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Thank you for serious consideration of the reviewers' comments and for the rigorous revision of the manuscript.
Please address critical points raised by two reviewers and revise manuscript accordingly.
A few suggestions:
1. You could try the new alignment method (http://www.ncbi.nlm.nih.gov/pubmed/26568635) that was designed specifically for the disordered proteins/regions to enrich your search for the San1 orthologs.
2. You could try D2P2 or MobiDB databases to collect a more comprehensive putative annotation of disorder, which perhaps would provide a more reliable prediction.
3. While ANCHOR predicts disordered protein binding regions, you should also consider annotating MoRF regions. There are a few recent methods that you could use including MoRFpred, MoRFChibi, and DISOPRED3.
The findings are computational in nature and the authors appropriately discuss them as putative. The hypothesis derived based on these results is supported by a logical discussion. One of the strengths of this article is the new scoring function and the authors provide a convincing quantitative argument to support its validity.
The article is interesting and innovative, particularly in the sense of developing a new approach to find orthologous proteins in the presence of intrinsic disorder.
Overall the article is clear and well-written. A minor point is that the PeerJ guidance suggests separate results and discussion sections. In my personal opinion, the combined results and discussion are not a detriment to this article, but I am unsure if this is a hard requirement of the journal. On a related note, in a number of places in the text (e.g. line 213) the reader is referred to the discussion section. I presume these should be changed to the conclusion section.
The protein names used throughout the manuscript should be checked carefully. For example, line 183 refers to protein RNF111, whilst table 1 contains RN111. Similarly, throughout the text the name HRD1 is predominantly used, however this is referred to as SYNV1 in table 1. In addition, adding the Uniprot reference IDs to table1 would add clarity, especially given that the S. cerevisiae strain is not identified.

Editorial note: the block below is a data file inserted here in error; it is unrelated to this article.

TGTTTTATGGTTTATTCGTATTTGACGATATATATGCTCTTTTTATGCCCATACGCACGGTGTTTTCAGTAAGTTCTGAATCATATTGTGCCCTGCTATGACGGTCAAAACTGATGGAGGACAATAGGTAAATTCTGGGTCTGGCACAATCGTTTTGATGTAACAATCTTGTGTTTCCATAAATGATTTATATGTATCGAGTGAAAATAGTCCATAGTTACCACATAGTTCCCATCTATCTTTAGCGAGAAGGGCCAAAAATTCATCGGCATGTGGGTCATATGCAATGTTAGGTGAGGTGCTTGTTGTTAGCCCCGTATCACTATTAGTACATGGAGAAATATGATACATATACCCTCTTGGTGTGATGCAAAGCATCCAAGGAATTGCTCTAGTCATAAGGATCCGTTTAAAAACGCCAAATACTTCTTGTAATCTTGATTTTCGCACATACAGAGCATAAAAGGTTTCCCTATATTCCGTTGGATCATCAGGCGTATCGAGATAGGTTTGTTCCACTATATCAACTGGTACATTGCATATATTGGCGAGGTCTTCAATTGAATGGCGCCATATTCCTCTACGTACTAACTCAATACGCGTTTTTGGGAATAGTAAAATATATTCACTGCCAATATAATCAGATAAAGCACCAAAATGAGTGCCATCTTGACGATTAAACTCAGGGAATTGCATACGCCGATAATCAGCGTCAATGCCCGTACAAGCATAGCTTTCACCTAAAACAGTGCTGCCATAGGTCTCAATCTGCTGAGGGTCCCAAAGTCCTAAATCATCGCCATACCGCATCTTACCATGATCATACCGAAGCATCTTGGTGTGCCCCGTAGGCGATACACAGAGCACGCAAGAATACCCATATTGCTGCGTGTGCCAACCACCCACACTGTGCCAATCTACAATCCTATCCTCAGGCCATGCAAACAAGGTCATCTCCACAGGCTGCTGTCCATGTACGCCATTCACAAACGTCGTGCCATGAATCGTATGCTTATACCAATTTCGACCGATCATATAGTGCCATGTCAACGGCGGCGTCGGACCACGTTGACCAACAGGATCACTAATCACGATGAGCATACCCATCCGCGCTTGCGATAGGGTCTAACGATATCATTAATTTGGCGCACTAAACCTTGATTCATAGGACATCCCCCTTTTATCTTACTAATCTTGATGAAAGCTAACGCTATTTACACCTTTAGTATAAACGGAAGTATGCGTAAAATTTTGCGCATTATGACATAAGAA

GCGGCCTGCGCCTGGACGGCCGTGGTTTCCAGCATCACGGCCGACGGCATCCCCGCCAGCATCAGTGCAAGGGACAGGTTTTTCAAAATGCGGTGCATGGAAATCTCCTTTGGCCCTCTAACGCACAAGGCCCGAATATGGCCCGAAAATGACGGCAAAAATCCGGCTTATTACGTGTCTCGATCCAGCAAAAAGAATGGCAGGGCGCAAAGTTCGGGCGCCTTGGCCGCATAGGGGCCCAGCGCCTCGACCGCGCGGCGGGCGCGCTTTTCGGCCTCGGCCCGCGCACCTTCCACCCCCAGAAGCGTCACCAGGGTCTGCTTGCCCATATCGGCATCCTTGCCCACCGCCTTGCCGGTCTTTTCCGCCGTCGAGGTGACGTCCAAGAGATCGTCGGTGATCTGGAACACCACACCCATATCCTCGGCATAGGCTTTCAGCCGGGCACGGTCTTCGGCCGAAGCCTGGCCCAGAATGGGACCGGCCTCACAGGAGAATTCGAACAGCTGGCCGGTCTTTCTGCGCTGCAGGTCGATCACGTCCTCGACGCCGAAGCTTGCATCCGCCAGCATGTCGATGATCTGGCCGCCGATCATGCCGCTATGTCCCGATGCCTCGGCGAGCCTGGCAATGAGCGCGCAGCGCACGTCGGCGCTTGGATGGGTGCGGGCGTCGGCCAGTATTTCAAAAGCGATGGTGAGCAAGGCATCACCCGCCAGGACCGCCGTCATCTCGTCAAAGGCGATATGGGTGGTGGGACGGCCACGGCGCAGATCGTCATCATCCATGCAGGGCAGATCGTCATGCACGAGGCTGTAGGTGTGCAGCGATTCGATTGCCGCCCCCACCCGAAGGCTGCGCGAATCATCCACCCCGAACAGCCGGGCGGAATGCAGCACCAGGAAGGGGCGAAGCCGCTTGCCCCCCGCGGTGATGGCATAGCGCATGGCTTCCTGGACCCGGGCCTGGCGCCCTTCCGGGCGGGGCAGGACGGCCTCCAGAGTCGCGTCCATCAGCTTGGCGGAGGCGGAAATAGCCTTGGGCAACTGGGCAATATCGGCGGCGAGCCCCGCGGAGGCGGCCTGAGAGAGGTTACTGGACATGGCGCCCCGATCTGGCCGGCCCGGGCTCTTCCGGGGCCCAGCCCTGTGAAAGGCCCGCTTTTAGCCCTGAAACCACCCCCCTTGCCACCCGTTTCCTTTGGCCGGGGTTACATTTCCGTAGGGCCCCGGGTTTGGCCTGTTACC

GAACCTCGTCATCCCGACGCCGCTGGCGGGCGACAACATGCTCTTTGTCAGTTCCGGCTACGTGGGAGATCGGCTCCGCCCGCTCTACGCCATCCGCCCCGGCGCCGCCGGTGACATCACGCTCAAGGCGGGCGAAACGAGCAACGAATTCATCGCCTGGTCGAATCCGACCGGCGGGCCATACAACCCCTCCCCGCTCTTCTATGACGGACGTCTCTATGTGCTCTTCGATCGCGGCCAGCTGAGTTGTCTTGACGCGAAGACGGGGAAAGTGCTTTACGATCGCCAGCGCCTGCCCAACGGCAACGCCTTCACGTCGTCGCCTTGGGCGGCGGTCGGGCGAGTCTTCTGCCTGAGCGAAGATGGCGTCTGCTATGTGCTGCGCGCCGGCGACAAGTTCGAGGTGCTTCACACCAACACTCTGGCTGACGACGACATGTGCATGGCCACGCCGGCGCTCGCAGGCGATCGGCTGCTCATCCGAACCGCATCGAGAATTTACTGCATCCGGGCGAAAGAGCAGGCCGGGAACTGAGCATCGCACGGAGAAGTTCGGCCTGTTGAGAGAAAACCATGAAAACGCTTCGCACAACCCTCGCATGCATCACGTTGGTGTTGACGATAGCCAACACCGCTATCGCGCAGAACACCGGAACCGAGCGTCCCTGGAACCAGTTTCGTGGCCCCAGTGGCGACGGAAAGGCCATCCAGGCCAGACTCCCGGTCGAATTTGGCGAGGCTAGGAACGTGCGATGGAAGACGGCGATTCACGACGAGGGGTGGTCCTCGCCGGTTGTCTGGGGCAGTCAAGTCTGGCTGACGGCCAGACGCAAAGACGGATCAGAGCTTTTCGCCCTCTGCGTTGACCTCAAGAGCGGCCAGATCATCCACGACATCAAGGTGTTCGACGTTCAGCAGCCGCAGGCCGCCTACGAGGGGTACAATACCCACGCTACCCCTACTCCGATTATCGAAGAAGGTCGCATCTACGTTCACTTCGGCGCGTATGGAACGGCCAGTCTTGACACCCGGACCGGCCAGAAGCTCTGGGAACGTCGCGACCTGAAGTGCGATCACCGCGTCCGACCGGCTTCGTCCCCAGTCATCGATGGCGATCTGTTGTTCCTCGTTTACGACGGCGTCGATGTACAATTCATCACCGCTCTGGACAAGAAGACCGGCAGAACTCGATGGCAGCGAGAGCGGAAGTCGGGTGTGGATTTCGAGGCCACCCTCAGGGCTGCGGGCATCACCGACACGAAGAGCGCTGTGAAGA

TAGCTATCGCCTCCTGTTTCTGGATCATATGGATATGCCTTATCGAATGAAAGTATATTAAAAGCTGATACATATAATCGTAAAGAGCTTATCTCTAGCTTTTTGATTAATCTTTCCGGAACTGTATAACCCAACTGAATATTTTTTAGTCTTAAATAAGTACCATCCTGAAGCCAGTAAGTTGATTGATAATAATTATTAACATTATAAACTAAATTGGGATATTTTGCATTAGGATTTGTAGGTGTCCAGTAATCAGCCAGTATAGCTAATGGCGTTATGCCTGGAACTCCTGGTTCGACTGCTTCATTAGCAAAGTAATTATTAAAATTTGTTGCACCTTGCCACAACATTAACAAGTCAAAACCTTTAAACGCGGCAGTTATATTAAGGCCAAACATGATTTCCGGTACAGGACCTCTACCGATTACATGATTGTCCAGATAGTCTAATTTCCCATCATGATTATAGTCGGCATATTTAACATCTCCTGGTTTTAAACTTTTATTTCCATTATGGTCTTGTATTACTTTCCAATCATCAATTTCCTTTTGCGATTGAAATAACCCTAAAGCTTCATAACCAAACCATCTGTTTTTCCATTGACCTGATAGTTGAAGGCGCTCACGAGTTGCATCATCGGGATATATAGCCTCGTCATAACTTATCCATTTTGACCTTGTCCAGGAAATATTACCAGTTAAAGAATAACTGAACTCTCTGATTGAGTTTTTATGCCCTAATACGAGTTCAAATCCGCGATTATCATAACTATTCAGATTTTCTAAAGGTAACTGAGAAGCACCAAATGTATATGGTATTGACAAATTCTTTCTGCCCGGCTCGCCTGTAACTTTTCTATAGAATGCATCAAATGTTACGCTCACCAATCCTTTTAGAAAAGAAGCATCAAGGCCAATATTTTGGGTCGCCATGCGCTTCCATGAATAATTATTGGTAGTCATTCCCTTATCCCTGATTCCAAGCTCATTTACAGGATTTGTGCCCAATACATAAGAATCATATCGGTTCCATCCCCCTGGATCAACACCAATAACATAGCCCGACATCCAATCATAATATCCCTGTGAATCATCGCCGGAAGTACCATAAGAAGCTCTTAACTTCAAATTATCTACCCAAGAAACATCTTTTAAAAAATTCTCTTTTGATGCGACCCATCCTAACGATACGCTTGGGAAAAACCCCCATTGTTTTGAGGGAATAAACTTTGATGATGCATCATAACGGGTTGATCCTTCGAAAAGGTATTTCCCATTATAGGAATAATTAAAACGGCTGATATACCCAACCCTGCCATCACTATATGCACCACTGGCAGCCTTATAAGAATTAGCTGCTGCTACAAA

Figure 1 does not explain that the black dots represent Lysine residues, so the figure legend should be updated. This is also referred to on lne 147. In all figures, it was not clear to me if each dot represented a single lysine residue.
In the legend for Figure 4, it is noted that the score is "not defined for the first and last positions". It would be cleared for the reader to be explicit that this is, presumably, the first and last 125 residues.
Otherwise all figures and tables are well presented.
My main concern centres over the identification of San1-like proteins. The authors note that PSI-BLAST/DELTA-BLAST do not detect any obvious human candidates. However, it is well established that HMM-based methods are more sensitive and thus better able to reveal remote homology. This extra sensitivity appears to be crucial in this particular case. Applying standard practice I was able to quickly generate a list of potential human candidates.
For reference, my workflow was to build an HMM using jackhmmer from the HMMER package, starting with the sequence San1/P22470 and searching against Uniprot/Trembl. I then took this HMM and searched the human sequences from Ensembl with the hmmsearch program. This process reveals a number of potential candidates that have homology to P22470 both inside and outside of the RING domain. These include some of the top-scoring proteins identified by the authors in table1, as well as many others. In case it is useful, the HMM built can be found here (http://pastebin.com/Gn0pziEb) and the results (--domtblout) of the search can be found here (http://pastebin.com/xwDqUh2X).
I would suggest that this approach to homology search is a more rigorous method and should be strongly favoured over the non-standard method used here. As well as being an established method, HMM methods are statistically robust and have been extensively benchmarked.
Finally, there are a number of specific points to raise with respect to the developed method. To be clear, these are independent of the more suitable approach outlined above and addressing these would not alter my opinion that an HMM method can and therefore should be used.
1.) It is not entirely clear if the San1 similarity score does indeed work. Calculating the score for all human proteins should ideally reveal that non-E3 ligases receive a much lower score.
2.) Calculating a consensus disorder prediction by a residue-wise average of the the individual disorder predictors should be justified. Other approaches to consensus prediction (e.g. as available in the MobiDB and D2P2 databases) apply a voting system which protects against any one predictor outputting particularly high or low raw values.
3.) Similarly, a justification for using the maximum score for any residue as the protein's san1 similarity score would be useful.
4.) It was not entirely clear to me how the the ANCHOR component of the score was calculated. Did this score require regions anywhere between 15 and 40 residues in length that all had ANCOR scores > 0.5? Were these regions additionally constrained such that all residues had a (consensus) disorder prediction > 0.5?
5.) It was not obvious why the specific proteins were chosen in lines 182-184. These are not simply the highest scoring sequences, so justification for this is important.
No further comments
That a number of ligases (in addition to San1) may directly recognise their targets using the flexibility allowed by intrinsically disordered regions is interesting. I feel that using a standard method and revisiting the analysis of results could yield a nice piece of work.
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